What had started as a simple reception was becoming a party for at least seventy-five people. Maybe a hundred with the plus ones. It was asking a lot for Bridget to accommodate all of them, not to mention the costs they were incurring. Her gaze settled on her ring, a beautiful reminder that Hank didn’t seem worried about money, but still. Asking for so much always left her feeling guilty.
That was her father’s doing, and Ivy hated it. She took a breath and tried to remember the Merrows weren’t like that.
To her credit, Bridget seemed to be taking it in stride. The woman had a clipboard, for Pete’s sake.
“Are you sure this is all okay?” Ivy asked for the third time.
Bridget grinned. “It’s great. Let me show you what we’ve done so far.”
Then she nudged them toward the back room. The entrance was shielded with white drapes. As Ivy stepped through, she understood why the woman was so calm. Some kind of magic had been worked, and the whole place had been draped in white tulle, fairy lights and strands of silk ivy. The pub tables and chairs were covered with white damask. The three pool tables had tops on them and pristine white tablecloths.
Bridget pointed at the three. “These will be the food islands with all kinds of hot and cold dishes, but the prime rib carving station will be closer to the kitchen.”
“Prime rib?” Ivy chewed on her lip. “That sounds expensive.”
“It’s not nearly as pricey as you think. Plus, it’s one of Hank’s favorites.”
Birdie smiled. “Men like their steak, don’t they?”
Bridget nodded. “Name a shifter who doesn’t. Now, the guys will be bringing the cake table out any minute. That will go in that corner. There’s a spotlight I’ll put on over it, really makes it look nice.”
Birdie put a hand on Ivy’s arm. “I know you ordered a small cake, but I bumped it up a bit.”
Ivy was too overwhelmed by how much these two women had done for her to be anything but practical. “That’s good. Otherwise, we wouldn’t have enough.”
Bridget waved a hand. “I do at least a wedding a month in here. Nocturne Falls is a very popular place to get married. Mostly with the Goth crowd, but even that’s changing. Delaney’s done a few cakes for us now, and she’s always generous when it comes to serving sizes. You should have plenty.”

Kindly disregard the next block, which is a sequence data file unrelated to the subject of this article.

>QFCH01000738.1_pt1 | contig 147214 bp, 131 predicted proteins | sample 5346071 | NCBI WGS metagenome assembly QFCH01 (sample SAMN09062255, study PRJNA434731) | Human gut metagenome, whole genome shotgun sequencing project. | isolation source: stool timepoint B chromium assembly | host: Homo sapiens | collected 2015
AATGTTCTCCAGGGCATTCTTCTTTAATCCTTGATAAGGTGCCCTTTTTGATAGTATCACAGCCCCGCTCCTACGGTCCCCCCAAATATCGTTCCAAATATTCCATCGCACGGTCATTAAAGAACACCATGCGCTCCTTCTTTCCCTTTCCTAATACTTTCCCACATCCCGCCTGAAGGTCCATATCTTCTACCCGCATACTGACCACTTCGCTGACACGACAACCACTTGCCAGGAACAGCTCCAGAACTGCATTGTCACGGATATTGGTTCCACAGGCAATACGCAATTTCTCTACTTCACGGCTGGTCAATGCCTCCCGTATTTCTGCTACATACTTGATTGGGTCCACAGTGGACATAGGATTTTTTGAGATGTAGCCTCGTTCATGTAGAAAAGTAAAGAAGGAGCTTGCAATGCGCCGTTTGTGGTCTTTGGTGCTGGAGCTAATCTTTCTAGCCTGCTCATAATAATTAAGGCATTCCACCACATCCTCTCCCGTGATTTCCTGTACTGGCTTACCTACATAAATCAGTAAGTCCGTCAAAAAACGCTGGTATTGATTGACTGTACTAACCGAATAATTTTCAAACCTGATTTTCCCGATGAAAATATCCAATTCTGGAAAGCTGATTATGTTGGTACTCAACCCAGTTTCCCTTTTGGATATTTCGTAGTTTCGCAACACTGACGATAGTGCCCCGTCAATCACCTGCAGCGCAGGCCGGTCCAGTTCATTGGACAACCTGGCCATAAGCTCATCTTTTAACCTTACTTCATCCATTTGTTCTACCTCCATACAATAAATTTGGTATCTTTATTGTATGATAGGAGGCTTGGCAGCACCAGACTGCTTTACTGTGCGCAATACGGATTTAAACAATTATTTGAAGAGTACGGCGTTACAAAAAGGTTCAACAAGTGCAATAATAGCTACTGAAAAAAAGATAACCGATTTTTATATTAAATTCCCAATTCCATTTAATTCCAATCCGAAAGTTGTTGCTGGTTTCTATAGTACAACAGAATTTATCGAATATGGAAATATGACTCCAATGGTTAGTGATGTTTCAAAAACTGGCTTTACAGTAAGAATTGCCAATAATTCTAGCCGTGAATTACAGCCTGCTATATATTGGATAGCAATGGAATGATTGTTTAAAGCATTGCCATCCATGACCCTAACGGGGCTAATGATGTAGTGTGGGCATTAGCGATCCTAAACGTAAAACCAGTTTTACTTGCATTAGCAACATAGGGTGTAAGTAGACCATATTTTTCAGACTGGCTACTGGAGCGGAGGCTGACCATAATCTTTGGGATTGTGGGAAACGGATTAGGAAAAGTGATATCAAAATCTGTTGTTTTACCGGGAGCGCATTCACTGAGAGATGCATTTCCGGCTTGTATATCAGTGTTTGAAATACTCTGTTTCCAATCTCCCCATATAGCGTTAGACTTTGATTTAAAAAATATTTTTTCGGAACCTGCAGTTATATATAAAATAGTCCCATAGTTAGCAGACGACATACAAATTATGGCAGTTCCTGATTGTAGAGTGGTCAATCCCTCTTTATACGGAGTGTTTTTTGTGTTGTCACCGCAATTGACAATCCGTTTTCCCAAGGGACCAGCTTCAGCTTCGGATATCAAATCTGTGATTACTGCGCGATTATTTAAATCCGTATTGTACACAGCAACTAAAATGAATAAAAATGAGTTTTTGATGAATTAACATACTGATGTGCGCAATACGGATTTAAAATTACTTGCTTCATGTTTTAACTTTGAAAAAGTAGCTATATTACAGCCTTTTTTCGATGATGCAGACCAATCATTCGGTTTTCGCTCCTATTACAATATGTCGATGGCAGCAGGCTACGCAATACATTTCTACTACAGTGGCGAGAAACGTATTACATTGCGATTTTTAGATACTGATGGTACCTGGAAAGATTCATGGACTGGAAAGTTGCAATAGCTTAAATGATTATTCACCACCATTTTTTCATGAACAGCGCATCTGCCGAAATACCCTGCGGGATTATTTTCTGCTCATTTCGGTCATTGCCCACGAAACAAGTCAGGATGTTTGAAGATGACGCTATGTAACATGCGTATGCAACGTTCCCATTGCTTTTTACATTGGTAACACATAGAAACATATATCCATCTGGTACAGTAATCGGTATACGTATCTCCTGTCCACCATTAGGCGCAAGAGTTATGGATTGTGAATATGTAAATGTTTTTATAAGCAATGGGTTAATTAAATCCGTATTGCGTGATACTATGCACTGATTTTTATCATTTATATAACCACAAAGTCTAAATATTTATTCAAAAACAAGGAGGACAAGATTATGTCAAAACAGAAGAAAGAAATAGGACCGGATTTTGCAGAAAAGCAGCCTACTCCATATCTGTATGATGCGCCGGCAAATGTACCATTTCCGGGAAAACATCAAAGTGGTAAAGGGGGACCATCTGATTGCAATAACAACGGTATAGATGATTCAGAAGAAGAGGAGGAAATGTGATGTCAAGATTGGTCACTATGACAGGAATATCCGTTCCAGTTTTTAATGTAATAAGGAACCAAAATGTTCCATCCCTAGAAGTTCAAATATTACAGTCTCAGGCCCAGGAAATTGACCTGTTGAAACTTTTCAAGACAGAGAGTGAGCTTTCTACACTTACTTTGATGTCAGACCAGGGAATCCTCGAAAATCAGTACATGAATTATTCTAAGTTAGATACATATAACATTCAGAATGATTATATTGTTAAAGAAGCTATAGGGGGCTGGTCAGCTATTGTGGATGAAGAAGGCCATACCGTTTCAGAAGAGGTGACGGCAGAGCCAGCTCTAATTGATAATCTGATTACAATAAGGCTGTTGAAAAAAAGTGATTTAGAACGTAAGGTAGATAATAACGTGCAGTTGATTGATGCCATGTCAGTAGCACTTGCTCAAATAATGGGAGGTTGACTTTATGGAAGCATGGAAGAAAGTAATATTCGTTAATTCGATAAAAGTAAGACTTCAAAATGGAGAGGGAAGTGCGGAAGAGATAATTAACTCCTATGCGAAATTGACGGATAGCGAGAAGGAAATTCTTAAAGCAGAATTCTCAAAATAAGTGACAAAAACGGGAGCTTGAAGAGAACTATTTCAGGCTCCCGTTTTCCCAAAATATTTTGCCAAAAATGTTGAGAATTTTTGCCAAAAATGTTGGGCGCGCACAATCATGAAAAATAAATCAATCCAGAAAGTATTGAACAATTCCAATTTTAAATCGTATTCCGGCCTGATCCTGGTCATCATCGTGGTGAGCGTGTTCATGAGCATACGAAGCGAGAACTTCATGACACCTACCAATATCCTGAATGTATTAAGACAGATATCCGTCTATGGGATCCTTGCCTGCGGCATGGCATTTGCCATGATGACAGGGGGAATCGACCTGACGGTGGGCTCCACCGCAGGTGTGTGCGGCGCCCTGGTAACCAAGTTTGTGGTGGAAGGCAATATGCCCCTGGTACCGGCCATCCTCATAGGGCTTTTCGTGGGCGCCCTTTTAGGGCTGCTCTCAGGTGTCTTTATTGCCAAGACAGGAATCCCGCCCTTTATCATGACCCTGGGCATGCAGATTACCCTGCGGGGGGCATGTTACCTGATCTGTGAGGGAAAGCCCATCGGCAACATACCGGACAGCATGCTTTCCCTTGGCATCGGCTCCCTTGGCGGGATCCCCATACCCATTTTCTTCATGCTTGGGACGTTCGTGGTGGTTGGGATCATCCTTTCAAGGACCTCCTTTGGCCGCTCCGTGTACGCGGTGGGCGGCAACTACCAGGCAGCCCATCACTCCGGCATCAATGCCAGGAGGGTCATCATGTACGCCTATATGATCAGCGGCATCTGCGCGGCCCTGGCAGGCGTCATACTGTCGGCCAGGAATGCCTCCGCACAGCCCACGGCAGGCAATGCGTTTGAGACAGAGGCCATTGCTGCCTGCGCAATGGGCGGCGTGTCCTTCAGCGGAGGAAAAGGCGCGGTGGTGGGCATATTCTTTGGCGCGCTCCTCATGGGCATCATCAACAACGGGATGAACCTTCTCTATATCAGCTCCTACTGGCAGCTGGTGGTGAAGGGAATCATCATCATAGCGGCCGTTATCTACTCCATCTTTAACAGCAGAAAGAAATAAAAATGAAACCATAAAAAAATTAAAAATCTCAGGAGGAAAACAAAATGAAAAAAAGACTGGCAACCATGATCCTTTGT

Bridget glanced at her clipboard. “I forgot about the bar. Forgot to tell you about it, that is. We’ll set that up on this wall. There’s three cases of champagne so the toast is covered.” She looked up at Ivy. “Is there anything specific you like to drink? I know Hank’s a beer guy, but if you want something special…”
“No, I’m good. Great, actually. I can’t believe how much you’ve done. You’ve really got this under control.”
Hank’s very capable sister smiled while Birdie preened. Bridget scanned her list one more time. “Like I said, we do at least a wedding a month here. It’s a well-oiled machine now.”
“It still seems like a lot of work.”
“Nah, not that much.” Bridget hugged the clipboard to her chest. “You know my parents are coming, right?”
“I do.” Ivy tried not to look freaked out.
Bridget smiled. “They’ll love you. Don’t panic.”
The back door opened, and a pretty brunette peeked in, giving Ivy a break from that line of thought. “Y’all ready for flowers?”
Bridget and Birdie both turned and said, “Hi, Marigold.”
Birdie leaned in toward Ivy. “That’s Marigold Williams. She’s one of Corette’s girls. She’s a witch just like her mother. All the girls are. Marigold’s got a girl about Charlie’s age. Saffron. They’ll probably be in the same grade.”
Ivy looked at Birdie. “Well, that’s…good.”
Birdie put her hand on Ivy’s arm. “Feeling a little overwhelmed, dear?”
“More than a little. But I’m so impressed that you took care of getting flowers.”
“What’s a bride without a bouquet to throw?” Birdie smiled proudly. “I hope you like them. I got mostly roses and hydrangeas. All white. With ivy. Very Southern. Too much? I figured if I stuck with white, I couldn’t get the colors wrong.”
“Sounds perfect. Really, you could have gotten weeds and I’d be thankful.” She put her arm around the woman. “Thank you so much. I’ve never had anyone look after me so well.” And that included her own mother.
Birdie blushed. “Thank you for making Hank so happy. I’d never have thought I’d have a Kincaid for a niece-in-law, but I couldn’t ask for anyone better. Welcome to the family, Ivy.”
“Thank you.” Ivy’s phone buzzed. She pulled it out of her purse and saw Sam’s name on her screen. “Excuse me a moment, Birdie.” She stepped a few paces away before she answered. “Hey, what’s up? I wasn’t sure you were still in town.”
“I am. Where are you?”
“Howler’s. It’s on Main Street.”
“I’ve seen it. I’ll be there in a few. We need to talk.”
“Okay. See you in a bit.” She hung up. By now her father surely had told Sam what had happened with Hank when they’d gone to get Charlie. That had to be what he was coming to talk to her about. Or, more likely, yell at her about.